Food trucks and magazines inspire artists' new exhibits

Joe Peña’s series, on display at the COM Art Gallery through Feb. 22, depicts late-night food truck stops and Mexican meals. He will talk about his work Feb. 22 from 2-3 p.m. in the gallery.

Mexican culture and American consumerism take center stage in two new exhibits at the College of the Mainland Art Gallery: Joe Pena’s ‘Lineage’ from Jan. 23 to Feb. 22 and ‘Layout’ by Eric Thayer Jan. 23 to March 7.

Peña, assistant professor of painting at Texas A&M University – Corpus Christi, will display works from his paintings of Mexican meals.

“My work explores issues of ethnic identity, including aspects of cultural, familial and social traditions, relating to my Mexican heritage,” said Peña  “This body of work pays homage to the food, specifically the organ meats, beloved in my Mexican culture. To put it simply, when I’m painting I don’t see a piece of meat in front of me but rather ‘home.’”

His second series began with a late-night visit to pick up a couple of tacos from a truck he frequented.

“I noticed [that] the streetlight that illuminated the area was not working and the only light visible was the glow coming from inside the truck. From a distance this view gave the truck the appearance of it almost hovering in the rich black emptiness of space,” said Peña  “Since then I’ve visited numerous food trucks and stands to take photos and sketch while observing the atmosphere both in and outside of these locations. Each has its own presence and the visitors become its culture.”

Peña assisted in the development of a contemporary art gallery titled MB Modern in New York City, which operated for six years before relocating to Houston. He was appointed as public arts manager for the city of Corpus Christi, where he served for a year and a half before assuming the role of gallery director for Texas A&M University – Corpus Christi for three years.

While Peña’s work focuses on Mexican and food truck culture, Eric Thayer’s art deconstructs magazine advertisements and their reflection of culture.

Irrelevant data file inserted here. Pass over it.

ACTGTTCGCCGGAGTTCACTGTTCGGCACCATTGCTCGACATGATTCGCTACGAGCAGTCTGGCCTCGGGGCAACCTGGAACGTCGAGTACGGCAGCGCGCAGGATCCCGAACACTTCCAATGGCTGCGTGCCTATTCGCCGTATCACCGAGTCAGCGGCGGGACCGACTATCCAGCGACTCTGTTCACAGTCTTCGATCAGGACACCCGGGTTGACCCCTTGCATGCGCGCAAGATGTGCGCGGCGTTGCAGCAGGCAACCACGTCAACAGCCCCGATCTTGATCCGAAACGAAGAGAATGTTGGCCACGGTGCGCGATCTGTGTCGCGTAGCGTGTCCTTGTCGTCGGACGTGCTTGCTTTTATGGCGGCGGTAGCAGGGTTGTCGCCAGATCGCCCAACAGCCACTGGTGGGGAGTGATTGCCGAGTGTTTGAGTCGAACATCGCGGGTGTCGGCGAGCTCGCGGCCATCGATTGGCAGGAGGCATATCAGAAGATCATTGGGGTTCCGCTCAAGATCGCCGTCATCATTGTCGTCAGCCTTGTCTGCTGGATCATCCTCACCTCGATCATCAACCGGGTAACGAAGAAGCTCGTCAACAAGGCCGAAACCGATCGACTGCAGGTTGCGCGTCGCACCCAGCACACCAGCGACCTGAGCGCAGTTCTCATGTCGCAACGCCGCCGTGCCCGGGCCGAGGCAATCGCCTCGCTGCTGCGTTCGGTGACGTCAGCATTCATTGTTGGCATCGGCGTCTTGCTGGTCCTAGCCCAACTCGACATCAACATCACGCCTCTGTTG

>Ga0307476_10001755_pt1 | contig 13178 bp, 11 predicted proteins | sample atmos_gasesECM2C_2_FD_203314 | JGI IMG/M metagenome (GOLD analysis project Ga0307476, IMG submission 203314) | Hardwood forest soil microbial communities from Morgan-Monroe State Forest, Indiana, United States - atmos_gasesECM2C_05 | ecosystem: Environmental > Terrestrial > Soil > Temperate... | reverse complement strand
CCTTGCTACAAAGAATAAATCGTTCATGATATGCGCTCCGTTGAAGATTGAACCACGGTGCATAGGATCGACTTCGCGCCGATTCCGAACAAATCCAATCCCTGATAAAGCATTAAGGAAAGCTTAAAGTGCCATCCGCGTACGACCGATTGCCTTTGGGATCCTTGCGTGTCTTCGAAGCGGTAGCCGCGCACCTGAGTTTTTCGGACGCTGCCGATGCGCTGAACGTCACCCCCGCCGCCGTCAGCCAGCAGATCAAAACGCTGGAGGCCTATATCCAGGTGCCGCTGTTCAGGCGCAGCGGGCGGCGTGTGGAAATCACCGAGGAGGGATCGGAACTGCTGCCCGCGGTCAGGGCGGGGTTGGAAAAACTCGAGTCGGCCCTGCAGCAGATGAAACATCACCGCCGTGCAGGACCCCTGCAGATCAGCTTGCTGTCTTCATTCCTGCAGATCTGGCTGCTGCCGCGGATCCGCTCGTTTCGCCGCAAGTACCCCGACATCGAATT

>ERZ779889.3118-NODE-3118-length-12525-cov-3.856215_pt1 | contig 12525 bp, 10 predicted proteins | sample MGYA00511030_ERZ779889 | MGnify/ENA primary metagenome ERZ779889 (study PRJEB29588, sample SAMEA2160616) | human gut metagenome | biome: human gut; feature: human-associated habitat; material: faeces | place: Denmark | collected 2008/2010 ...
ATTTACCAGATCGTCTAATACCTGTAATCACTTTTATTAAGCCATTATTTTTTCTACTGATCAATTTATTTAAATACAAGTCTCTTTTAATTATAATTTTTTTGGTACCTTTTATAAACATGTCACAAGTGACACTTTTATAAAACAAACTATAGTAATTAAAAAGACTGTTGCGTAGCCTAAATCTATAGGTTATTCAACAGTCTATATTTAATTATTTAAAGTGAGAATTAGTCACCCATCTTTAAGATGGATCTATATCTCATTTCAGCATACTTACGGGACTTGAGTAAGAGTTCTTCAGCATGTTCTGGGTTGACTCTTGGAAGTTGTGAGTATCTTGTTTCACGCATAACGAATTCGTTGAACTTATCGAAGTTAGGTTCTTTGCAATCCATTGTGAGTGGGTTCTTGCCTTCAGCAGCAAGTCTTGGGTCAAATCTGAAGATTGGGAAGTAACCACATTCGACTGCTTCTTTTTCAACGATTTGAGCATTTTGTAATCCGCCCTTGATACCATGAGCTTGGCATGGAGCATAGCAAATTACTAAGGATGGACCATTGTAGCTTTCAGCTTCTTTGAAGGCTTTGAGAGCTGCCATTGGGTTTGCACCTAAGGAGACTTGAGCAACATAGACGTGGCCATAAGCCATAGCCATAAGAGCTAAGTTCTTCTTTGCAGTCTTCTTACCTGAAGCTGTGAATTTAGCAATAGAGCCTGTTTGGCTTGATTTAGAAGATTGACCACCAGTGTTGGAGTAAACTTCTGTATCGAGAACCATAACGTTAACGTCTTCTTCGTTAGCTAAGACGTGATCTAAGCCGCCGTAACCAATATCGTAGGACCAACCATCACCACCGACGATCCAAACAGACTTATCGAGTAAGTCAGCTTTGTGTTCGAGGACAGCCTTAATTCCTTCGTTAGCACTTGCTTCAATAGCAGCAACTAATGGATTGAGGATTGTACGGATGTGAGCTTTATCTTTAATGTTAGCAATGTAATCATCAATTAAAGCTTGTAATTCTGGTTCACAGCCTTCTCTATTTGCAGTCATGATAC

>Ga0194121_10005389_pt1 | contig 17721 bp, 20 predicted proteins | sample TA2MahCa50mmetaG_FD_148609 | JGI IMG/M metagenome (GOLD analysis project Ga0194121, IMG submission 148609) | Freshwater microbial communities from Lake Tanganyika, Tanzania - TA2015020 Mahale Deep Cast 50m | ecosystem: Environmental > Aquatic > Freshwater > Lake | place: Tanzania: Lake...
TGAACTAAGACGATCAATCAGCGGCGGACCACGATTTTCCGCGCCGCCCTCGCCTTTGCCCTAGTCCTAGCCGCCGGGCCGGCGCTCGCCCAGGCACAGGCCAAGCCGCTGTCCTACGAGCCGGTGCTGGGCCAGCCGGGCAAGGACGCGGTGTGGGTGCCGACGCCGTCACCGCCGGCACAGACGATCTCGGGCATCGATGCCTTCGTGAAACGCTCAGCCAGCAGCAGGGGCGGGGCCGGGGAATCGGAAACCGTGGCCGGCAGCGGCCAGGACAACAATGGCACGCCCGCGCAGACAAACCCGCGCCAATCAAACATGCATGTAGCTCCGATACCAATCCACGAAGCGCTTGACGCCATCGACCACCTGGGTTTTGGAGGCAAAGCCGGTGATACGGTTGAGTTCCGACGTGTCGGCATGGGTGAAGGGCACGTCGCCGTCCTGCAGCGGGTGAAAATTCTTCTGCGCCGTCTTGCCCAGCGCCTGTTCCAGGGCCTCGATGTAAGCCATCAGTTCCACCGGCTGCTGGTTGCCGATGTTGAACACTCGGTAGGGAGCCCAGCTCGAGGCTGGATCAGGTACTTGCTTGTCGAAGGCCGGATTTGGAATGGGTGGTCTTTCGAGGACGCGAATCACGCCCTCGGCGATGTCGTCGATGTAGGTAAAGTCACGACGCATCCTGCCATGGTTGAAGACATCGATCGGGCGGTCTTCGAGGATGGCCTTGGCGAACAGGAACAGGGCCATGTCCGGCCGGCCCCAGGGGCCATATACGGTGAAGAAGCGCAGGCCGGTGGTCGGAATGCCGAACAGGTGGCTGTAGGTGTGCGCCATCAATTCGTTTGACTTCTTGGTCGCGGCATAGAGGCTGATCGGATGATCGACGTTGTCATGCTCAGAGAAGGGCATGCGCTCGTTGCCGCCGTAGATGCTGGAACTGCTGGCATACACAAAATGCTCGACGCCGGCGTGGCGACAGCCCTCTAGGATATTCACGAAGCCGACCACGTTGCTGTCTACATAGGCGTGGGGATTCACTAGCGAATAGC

In his art, he dissects ads in magazines like Glamour, Shape and Art in America and redacts text and other information. He will present on his work Feb. 9, 1:30-2:30 p.m. in the Fine Arts Building Room 133.

“Freeing the image from its leading context leaves … viewers free to recode the pictures independently,” said Thayer. “The magazine’s vision of cultural value [is] embedded in the layout choices. Being able to ‘see through’ these layers … unmasks hidden narratives.”

Thayer is a multidisciplinary artist and educator. A two-time Cynthia Woods Mitchell Center Scholar for Interdisciplinary Study, he is currently a teaching fellow at the University of Houston. Thayer’s work has been exhibited at Florida State University’s Oglesby Gallery, the Shot Tower Gallery in Columbus, Ohio, and the Houston Center for Photography.

The COM Art Gallery serves as a resource for the study of art and art history and presents works demonstrating contemporary standards of quality. Exhibitions include paintings, drawings, print media, sculpture, ceramics, mixed media, film, digital media (including movie and still photography) and site-specific installations that are culturally significant and creatively express personal views.

Committed to making contemporary artwork accessible, the gallery is free and open to the public. Exhibits are created and coordinated with speakers and other events to promote the area's richly diverse ethnic and socioeconomic backgrounds. The gallery is located in the Fine Arts Building and open Monday through Thursday, 10 a.m. to 4 p.m., one hour before COM Community Theatre performances and by appointment. 

For more information on the COM Art Gallery, visit www.com.edu/gallery or call 409-933-8435.

 

Eric Thayer’s works deconstruct magazine ads and will be featured by the College of the Mainland Art Gallery through March 7. He will lecture on his work Feb. 9 from 6-7 p.m. in the Fine Arts Building Room 133.

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